So. Culture. Well, I guess old school would define it as the common beliefs, traditions, (daily) rituals, language, slang, etc. arising from the fact that a group of people are all living in a certain place and have to get along. Hmm, but since Rach is all post-modern and shovelling her own path through 18 inches of snow... I'd tweak the definition to: a coleection of common beliefs, traditions, and general perception of what is (un)acceptal behavior and action amongst a group of people who (often) dwell in a particular area. The post-modern twist being that the unspecified area is not necessarily a physical domain.
Wow, I either sounded really smart or really BS there. Which means my brain's buzzing. Yay for you!
To be a member of a culture is to be like, "Hey, we have some things in common besides brown eyes and being brainwashed by television that we can be absolutely anything we want and, apart from the occasional teen angst, we'll ALWAYS succeed." It's the ability to be able to walk into a room and feel an instant bond to all these strangers cause you know you have something in common with them besides an affixiation to boyscouts. Something specific like that would be for a club or secret society or help group. Nope nope, to be a member of a culture is to be able to speak the same lingo AND understand each other. Have the same general education (ie, animes are NOT cartoons). Like how Rach noticed that those who got into the Buffyverse were more often than not fellow fans of older fandoms (I get to leave the explaining of that invisible but NOT make-believe world to you, right?). Hmm, I remember having 'met' several La Femme Nikita fans in my time there.
Of course, to be a member of a culture, one first has to create a culture. And one can't create a culture just based on admiration and respect for a certain ... trend, let's say. No, the stakes have to be upped. You can't just be voyeur, you have to get your hands dirty. All bark and no bite. See, the word cult is in culture! It begins with some degree of a personal awakening. Obsession, however, is a strong and vulgar word. I prefer immense devotion and magical/spiritual awe -- just in general having a personal chord struck. Completely converted, devoted people to a cause, a purpose, a way of life --- blah, I think I'm losing my point. But, um, yeah. Being a member of anything required being involved to a certain extent.
So I guess fandoms and anime fandoms have 'evolved' from mainstream trend and the social phenomenon of late 20th century that coincides with the rise of the internet into a culture. In fact, if not for the world wide web, our fantasy worlds would remain just that -- fantasy and locked up in our minds such that only the few truly gifted that come along every other generation can take out and share (in literary form) with everyone else on a wide scale. Culture is formed with the sharing and gradual development of a general set of beliefs, notions, etc. And... and it's vast! It's multi-dimensional. A culture isn't narrow... it encompasses many fields. Online fandom has become that. First it was just a sharing of general information. Facts, pictures, occasional media files. A sharing and indirect recruitment of new members to the cult of anyone whose interest is peaked by what they see and hear. Ideas were exchanged. Shared. Points discussed. But the desire to interact and do more grew. 'Communities' became visible in the form of message boards. Chat rooms. Little digital villages popping up all over the digital realm.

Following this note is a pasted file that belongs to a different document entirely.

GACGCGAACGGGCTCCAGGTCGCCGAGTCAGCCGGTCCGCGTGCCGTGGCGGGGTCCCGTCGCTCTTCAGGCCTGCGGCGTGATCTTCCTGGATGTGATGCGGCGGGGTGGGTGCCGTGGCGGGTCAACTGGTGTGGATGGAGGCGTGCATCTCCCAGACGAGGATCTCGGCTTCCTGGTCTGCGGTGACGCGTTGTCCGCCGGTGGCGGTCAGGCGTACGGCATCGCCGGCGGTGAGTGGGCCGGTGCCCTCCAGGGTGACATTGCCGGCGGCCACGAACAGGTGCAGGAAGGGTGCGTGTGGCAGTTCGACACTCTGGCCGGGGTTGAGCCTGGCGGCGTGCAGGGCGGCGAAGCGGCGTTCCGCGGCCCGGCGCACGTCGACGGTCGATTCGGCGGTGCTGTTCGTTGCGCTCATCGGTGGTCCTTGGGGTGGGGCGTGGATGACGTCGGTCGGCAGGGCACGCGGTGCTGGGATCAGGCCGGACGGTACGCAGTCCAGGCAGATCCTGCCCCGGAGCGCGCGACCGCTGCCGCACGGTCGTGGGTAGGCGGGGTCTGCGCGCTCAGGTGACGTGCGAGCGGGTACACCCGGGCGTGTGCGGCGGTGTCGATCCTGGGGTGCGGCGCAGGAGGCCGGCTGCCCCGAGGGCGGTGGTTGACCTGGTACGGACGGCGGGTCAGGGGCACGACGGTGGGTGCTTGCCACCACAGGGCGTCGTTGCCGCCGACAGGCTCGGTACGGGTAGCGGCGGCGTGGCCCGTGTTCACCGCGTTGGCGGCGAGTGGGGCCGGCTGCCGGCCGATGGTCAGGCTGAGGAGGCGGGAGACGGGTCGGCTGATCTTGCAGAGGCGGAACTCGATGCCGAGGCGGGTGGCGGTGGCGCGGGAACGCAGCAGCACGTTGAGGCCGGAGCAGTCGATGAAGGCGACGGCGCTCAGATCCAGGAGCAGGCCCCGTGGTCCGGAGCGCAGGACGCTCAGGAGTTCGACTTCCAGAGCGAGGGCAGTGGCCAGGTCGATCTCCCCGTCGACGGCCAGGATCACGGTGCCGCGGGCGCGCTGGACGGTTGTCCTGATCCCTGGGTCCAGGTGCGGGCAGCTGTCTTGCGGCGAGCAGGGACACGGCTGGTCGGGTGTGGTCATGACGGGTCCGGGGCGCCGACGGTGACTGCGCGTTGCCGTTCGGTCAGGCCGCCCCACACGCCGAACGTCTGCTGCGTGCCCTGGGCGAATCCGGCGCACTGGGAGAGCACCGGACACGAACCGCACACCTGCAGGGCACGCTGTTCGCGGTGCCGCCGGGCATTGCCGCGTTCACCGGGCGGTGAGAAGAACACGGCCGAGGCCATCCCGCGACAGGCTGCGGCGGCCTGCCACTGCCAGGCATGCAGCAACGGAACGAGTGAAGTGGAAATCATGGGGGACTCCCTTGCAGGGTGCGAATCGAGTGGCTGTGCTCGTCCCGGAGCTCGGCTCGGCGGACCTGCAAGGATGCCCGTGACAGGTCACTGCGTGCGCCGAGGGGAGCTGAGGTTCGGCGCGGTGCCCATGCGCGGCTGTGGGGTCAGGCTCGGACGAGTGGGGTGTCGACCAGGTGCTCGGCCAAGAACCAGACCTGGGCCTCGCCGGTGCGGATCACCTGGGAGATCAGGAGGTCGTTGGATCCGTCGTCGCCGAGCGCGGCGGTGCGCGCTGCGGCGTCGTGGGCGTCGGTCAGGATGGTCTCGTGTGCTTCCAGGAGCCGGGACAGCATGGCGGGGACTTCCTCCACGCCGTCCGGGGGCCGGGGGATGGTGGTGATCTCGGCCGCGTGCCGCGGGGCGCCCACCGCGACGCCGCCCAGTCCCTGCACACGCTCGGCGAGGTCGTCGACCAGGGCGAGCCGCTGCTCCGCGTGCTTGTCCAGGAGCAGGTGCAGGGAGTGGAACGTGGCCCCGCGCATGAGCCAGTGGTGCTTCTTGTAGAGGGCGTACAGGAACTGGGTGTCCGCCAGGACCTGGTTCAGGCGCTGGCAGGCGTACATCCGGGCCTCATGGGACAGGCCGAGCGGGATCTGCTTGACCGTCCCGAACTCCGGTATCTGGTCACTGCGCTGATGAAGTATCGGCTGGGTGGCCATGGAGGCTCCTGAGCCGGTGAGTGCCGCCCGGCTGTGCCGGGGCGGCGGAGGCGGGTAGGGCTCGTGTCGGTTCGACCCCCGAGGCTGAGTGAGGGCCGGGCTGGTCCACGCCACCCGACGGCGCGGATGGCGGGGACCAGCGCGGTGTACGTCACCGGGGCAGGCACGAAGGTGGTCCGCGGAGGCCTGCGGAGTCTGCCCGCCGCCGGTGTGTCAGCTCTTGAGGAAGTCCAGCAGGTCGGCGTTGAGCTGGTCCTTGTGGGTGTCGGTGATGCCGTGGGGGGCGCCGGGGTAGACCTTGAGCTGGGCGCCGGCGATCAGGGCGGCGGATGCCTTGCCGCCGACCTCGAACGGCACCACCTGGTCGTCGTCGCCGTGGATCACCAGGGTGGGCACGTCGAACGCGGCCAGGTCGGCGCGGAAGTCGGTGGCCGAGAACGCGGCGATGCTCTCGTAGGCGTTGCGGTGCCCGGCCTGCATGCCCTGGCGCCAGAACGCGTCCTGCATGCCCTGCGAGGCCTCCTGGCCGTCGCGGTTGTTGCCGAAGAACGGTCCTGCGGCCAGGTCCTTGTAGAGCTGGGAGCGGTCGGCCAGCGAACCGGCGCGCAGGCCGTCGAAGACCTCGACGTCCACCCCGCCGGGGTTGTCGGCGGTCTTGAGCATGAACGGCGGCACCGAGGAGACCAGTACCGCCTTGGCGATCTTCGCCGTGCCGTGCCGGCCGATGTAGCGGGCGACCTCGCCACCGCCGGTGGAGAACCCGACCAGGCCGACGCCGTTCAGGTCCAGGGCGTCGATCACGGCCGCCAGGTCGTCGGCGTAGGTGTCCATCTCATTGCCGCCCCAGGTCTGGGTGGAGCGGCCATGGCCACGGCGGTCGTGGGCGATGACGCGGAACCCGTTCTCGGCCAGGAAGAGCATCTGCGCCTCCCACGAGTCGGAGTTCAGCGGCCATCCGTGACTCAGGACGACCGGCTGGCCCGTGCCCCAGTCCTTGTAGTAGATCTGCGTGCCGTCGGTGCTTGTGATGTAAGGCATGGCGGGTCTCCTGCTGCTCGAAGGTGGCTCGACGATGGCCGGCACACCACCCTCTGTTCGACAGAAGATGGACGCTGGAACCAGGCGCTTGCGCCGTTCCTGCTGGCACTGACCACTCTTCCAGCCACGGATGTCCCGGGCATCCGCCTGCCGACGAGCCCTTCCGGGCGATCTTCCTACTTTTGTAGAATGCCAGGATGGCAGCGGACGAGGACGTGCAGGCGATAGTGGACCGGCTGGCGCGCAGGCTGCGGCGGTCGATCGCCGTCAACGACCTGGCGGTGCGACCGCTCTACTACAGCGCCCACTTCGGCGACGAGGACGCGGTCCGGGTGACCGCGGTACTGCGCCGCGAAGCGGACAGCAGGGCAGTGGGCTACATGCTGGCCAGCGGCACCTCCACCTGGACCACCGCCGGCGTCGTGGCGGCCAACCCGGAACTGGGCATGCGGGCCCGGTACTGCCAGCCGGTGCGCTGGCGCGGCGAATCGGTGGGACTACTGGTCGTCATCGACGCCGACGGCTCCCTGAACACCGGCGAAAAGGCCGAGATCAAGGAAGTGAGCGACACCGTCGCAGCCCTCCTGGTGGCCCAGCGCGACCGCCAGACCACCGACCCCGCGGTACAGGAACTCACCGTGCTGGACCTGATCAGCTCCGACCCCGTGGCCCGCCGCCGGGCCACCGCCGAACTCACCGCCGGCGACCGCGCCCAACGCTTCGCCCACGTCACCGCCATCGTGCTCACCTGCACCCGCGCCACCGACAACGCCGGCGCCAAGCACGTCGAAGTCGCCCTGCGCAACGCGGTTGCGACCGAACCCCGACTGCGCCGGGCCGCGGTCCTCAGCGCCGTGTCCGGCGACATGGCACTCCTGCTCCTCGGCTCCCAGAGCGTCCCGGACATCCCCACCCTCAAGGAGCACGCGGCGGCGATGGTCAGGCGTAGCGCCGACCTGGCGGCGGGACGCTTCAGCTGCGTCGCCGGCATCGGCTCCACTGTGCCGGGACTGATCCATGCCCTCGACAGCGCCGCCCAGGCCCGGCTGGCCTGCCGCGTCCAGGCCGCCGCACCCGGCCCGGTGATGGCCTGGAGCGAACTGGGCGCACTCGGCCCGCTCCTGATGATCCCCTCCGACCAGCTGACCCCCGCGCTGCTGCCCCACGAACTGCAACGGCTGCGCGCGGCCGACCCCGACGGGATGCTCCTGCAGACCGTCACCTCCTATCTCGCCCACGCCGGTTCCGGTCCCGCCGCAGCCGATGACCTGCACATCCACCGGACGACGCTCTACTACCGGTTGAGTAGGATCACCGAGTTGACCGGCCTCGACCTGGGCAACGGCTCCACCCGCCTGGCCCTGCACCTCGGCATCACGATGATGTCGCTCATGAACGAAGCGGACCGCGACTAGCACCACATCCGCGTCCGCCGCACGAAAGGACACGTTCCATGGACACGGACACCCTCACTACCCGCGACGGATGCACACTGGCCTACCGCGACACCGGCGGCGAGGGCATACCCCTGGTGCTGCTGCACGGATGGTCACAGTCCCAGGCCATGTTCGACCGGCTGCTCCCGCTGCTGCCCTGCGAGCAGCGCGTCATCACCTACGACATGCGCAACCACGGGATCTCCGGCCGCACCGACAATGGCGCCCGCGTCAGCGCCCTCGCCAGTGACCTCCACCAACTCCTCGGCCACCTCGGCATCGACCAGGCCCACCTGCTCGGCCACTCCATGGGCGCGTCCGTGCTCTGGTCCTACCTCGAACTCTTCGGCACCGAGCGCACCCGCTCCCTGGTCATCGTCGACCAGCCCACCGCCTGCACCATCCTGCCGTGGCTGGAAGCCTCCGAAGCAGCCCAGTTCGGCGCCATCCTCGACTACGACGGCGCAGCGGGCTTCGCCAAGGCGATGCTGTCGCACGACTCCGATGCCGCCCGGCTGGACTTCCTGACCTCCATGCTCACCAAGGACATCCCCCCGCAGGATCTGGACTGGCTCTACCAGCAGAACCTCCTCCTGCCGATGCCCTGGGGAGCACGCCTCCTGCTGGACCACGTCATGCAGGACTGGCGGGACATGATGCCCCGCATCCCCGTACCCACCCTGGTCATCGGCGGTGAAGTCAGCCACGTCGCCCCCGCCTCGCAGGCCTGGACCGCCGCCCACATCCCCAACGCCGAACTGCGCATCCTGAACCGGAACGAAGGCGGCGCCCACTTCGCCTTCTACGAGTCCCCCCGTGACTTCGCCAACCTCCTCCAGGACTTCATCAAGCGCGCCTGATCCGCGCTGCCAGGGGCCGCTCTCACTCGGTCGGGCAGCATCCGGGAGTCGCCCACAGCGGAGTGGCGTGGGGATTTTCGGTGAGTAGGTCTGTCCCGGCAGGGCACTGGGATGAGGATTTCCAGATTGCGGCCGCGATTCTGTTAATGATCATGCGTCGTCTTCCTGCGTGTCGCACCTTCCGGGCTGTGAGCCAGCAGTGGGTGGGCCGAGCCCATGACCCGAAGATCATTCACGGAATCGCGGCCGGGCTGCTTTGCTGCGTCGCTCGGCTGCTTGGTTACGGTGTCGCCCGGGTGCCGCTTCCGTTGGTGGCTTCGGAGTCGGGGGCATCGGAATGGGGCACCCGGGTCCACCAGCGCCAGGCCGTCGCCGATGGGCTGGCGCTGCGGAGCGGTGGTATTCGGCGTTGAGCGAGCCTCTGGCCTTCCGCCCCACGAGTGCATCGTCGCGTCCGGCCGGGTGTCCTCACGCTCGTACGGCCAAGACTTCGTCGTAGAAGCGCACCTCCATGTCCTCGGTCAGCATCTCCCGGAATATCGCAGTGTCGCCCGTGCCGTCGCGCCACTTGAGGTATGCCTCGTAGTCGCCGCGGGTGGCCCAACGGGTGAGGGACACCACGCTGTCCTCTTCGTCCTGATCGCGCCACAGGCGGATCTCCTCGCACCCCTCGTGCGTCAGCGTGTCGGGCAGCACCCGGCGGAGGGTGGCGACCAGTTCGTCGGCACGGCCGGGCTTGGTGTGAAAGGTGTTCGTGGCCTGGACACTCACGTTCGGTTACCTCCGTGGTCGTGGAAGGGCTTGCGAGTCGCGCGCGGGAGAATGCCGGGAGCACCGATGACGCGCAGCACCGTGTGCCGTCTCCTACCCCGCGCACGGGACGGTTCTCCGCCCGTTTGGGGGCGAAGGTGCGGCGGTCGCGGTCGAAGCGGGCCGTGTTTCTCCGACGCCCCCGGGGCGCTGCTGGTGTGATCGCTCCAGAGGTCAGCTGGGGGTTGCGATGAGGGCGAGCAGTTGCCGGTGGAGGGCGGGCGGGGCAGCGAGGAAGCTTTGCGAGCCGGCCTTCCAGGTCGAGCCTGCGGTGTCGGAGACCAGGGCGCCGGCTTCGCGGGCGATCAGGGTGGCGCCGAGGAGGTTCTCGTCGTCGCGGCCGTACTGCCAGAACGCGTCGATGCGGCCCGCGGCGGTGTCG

Hey, we met in the Asylum, remember? How I loved that place. It was a real place. It was regarded by many of us as our escape and home away from home. Oh how much madness and fun we had. Oh our balls, remember?! *sighs nostalgically*
ANd yes, so now we have actual communities all sharing the same general interests, ideas, knowledge and language (like, say, terms like SLASH and LOL). These communities, like traditional communities, are constantly looking for ways to improve their 'standard of living.' Enhance their living experience. So, we have innovators who expand fandom into more creative expressions. Dojinshi. Our own interpretations of canon. Rach wrote a paper on this.
So cause it's 3:40 now and I do need to wrap up if I want to be greeted with "good morning" rather than "I didn't make you pancakes cause I knew you wouldn't wake up," what is appealing about being a fan? The sense of feeling involved with your chosen
We like to think there is no such thing as time series analysis and graduate level statistics.
I mean, ancient civilizations worshipped deities and paid tributes to heroes and mythical creatures and spirits throughout history. This... is merely the 21st century version. And dude, the ancient greeks probably wished they'd thought of cosplay (which you KNOW you must do as part of your research eventually. You can't shy from it if you plan to make this the basis of your career!)
In short, that leaves me with one question. *raises brow suspiciously* Who else, if anyone, is reading this besides us crazy folk?